Researchers have indicated that this particular beetle spends a majority of its active life feeding high in trees. It, no doubt, protects the trees from insect pests while there, however, in late fall when it begins to migrate, it flies well above the tree tops until it zeros in on a preferred aggregation site below. Beetles tend to be attracted to lighter colored buildings, and especially to those that are illuminated by the sun. For this reason, beetles usually choose the southwest facing sides of light-colored buildings. Darker colors, or buildings in the shade are less likely to experience problems. Once several beetles have settled on a suitable site, they presumably release a chemical cue which attracts even more beetles.

Good news and bad news:
The good news is that when Asian lady beetles occur in the home, they are really only a 'pest by their presence.' This is because they do not feed on or damage anything in the home. They do not bite people or pets, do not infest stored food and they do not destroy household furnishings. Their presence is simply a nuisance that most people would rather do without. After spending the winter months tucked away in a wall void or other secluded place, they have simply forgotten how they got in. When they become active in the late winter, they often find themselves inside the home rather than outside. At this time, they are merely looking for a way to escape to the out-of-doors. The best suggestion is to help them in their quest by sweeping them up and depositing them outside if possible. Vacuuming also will work where there are a lot of them, however, be sure to empty the vacuum bag after each time because live beetles can easily find their way out of a vacuum left in the closet.

The bad news is that the beetles seldom all become active at exactly the same time. This reawakening may take place over several weeks, depending on temperatures and the size of the population. Removing those that become active every day can become a real chore, especially where populations are high. It may seem like there is an endless population or that they are somehow breeding in the home. Rest assured that they will not and cannot breed inside the home. Sometimes, chemicals can be used to assist homeowners in removing Asian lady beetles. Using chemical sprays or 'fogs' labeled for inside the home will kill Asian lady beetles. However, the dead beetles will still need to be removed after they die in conspicuous places. This job can be nearly as disagreeable as removing live beetles. If populations are inside wall voids, false ceilings or other inaccessible places, chemical control becomes difficult. Chemicals sprayed or released inside the home will not penetrate these or other secret hiding places. Asian lady beetles in a home will only die after they become active, enter the living areas and contact the chemical residues. In most circumstances, a combination of several control methods is the best answer to Asian lady beetle problems.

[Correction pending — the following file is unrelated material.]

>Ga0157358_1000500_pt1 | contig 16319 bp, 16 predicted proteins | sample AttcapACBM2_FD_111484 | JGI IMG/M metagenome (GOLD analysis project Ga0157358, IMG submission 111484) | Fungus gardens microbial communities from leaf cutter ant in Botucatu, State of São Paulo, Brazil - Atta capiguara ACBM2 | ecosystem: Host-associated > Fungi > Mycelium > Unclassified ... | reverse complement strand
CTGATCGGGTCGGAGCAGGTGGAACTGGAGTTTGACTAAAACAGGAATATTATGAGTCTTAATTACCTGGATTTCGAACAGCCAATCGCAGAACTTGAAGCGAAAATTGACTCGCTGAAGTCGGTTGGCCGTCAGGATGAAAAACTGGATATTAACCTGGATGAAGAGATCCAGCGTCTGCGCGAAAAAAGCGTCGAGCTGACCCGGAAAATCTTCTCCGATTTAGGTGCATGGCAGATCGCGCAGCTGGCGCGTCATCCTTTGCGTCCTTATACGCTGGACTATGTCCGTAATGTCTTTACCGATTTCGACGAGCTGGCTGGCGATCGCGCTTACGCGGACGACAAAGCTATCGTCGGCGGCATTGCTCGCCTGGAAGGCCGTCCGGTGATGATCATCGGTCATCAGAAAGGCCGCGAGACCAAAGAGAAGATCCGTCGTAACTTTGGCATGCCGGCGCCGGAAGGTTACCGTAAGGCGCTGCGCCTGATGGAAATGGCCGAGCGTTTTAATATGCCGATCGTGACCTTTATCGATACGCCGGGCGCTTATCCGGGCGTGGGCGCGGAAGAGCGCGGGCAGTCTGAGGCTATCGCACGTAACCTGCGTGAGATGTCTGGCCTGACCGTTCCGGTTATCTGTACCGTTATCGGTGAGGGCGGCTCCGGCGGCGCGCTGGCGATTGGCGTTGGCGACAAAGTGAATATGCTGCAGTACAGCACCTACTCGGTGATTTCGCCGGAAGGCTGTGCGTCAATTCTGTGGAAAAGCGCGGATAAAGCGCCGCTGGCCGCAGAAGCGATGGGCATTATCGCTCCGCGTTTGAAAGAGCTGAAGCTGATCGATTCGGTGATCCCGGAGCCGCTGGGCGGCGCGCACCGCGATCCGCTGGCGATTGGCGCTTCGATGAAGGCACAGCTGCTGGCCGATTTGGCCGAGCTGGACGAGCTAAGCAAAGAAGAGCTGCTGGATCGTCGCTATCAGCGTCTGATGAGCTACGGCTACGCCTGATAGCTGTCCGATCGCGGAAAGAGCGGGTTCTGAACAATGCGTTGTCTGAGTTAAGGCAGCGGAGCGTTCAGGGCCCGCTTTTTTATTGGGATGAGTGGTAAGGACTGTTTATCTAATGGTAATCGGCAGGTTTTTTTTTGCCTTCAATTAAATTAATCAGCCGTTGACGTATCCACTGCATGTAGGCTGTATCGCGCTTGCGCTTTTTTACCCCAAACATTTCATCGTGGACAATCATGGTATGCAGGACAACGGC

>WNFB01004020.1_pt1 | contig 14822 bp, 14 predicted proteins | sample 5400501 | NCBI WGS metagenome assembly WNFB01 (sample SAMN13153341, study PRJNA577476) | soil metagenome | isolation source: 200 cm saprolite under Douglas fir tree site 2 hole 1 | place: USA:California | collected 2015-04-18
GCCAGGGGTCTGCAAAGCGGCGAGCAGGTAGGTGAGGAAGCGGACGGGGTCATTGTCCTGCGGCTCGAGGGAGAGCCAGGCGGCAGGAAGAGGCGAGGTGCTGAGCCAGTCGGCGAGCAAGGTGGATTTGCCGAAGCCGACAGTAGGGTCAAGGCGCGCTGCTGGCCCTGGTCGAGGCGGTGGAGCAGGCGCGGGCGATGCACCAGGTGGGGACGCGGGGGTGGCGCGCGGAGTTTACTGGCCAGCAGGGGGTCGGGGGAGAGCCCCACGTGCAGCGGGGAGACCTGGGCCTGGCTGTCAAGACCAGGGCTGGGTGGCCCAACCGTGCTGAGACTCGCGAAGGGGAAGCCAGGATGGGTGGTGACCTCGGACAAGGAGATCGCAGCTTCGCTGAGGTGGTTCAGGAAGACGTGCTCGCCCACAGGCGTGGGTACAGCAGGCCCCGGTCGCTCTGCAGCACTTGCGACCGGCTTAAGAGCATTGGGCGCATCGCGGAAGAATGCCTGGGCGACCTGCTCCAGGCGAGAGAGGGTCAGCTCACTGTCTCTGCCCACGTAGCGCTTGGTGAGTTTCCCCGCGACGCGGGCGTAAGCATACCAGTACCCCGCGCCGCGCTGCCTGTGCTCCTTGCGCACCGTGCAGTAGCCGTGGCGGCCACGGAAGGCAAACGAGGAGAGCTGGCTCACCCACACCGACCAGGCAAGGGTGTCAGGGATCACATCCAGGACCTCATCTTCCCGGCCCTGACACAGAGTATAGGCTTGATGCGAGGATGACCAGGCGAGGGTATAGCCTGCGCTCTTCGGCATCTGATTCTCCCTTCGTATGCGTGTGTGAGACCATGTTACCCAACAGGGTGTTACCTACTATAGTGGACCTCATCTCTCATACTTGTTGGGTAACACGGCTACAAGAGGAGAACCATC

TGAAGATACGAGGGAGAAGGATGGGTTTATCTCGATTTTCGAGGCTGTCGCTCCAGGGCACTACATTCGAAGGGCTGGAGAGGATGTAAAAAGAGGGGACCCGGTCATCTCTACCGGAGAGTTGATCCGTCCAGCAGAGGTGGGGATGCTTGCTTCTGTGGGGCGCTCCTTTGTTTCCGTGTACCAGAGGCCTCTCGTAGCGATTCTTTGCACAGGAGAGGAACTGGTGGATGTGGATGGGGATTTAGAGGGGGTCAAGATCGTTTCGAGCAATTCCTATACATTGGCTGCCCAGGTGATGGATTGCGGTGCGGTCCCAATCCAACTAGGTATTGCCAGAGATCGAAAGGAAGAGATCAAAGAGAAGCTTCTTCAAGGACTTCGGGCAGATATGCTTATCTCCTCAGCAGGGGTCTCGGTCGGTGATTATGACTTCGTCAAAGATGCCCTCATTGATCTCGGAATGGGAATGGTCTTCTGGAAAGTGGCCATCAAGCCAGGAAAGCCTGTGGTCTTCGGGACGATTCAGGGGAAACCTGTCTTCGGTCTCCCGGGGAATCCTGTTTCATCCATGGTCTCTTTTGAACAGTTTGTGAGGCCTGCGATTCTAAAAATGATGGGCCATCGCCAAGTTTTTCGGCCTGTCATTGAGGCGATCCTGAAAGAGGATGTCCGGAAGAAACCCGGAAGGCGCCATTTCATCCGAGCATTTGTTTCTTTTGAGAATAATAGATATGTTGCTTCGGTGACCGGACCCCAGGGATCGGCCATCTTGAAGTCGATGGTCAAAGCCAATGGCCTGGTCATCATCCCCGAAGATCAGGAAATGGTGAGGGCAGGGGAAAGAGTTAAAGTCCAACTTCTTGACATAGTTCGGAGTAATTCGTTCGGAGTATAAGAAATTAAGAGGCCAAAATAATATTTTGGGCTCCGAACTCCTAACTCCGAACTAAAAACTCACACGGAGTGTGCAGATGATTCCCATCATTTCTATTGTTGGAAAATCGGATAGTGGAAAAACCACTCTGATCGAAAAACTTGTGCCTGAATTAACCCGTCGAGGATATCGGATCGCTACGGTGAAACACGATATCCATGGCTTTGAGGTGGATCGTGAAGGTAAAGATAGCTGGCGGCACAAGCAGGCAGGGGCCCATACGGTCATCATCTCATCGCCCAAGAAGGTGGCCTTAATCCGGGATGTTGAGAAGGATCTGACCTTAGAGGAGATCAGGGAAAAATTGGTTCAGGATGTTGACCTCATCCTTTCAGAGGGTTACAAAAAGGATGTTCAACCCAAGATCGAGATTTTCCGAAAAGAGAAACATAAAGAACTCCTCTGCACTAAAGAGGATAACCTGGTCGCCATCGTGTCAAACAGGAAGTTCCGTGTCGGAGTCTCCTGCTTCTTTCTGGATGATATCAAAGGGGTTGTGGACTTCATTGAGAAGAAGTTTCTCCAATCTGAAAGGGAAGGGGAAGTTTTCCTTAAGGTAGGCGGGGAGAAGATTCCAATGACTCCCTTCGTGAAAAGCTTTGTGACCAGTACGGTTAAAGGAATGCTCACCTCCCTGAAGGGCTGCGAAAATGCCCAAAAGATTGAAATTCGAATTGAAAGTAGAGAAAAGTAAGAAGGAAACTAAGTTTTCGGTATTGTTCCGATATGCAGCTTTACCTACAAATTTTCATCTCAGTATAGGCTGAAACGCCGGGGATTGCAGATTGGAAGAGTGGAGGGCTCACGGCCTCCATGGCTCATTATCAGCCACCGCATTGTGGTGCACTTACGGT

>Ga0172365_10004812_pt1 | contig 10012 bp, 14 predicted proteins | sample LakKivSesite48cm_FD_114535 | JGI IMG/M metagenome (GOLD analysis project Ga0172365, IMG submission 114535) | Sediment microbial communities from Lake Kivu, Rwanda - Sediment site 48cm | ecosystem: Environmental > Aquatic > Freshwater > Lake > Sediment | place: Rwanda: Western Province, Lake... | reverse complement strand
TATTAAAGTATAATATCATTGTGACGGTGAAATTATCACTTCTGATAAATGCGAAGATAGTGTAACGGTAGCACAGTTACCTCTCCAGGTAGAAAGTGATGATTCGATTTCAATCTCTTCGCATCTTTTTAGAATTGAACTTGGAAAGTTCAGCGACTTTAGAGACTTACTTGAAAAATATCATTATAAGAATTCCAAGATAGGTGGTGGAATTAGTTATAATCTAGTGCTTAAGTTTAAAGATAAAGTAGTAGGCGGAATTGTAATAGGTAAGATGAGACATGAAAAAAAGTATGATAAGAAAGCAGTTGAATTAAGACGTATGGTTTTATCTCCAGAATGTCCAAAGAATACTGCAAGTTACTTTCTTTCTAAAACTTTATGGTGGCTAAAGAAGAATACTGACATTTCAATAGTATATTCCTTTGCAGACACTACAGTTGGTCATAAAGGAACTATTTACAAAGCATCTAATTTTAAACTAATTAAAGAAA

Physically removing the beetles, as described above with a vacuum or sweeping them out, is always a good control method. Sealing them out by caulking cracks and crevices, utility service openings, fixing broken window screens and door jambs, plugging cracks in the foundation or roof, as well as other similar exclusion type activities, will help prevent the lady beetles from entering in the first place. Using pesticides as a perimeter treatment during late fall will also help prevent beetles from getting into the home initially. Use materials which will leave a long-lasting residual. Wettable powders, micro-encapsulated and suspended concentrate formulations seem to work best.

--from Plants and Pests, Purdue University 
This page is updated monthly.
Revised:  November 06, 2017